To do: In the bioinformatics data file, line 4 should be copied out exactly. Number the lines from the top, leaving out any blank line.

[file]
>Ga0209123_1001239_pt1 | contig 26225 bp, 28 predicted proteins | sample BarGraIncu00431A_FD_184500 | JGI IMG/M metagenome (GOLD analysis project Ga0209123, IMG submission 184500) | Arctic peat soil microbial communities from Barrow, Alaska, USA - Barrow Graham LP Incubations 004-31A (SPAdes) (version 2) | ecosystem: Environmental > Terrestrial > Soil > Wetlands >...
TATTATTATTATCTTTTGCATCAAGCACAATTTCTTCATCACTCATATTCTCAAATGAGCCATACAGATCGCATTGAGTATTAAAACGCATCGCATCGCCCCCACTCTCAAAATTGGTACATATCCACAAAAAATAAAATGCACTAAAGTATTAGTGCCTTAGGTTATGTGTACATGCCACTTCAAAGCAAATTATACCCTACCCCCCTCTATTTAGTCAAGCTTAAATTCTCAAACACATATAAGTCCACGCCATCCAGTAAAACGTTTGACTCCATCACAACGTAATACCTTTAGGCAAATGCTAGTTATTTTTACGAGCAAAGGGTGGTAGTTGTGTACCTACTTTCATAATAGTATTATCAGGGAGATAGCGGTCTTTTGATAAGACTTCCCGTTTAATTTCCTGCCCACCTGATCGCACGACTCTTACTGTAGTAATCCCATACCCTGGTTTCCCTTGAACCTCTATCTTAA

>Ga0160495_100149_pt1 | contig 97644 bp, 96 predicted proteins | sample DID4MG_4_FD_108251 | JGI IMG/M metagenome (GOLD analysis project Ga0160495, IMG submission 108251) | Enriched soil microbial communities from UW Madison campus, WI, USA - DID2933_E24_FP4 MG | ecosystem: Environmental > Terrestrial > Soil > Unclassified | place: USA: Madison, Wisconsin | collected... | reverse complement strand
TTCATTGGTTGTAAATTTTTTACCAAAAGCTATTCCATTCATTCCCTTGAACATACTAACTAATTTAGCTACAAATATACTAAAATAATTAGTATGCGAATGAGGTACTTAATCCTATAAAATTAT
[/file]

TTCATTGGTTGTAAATTTTTTACCAAAAGCTATTCCATTCATTCCCTTGAACATACTAACTAATTTAGCTACAAATATACTAAAATAATTAGTATGCGAATGAGGTACTTAATCCTATAAAATTAT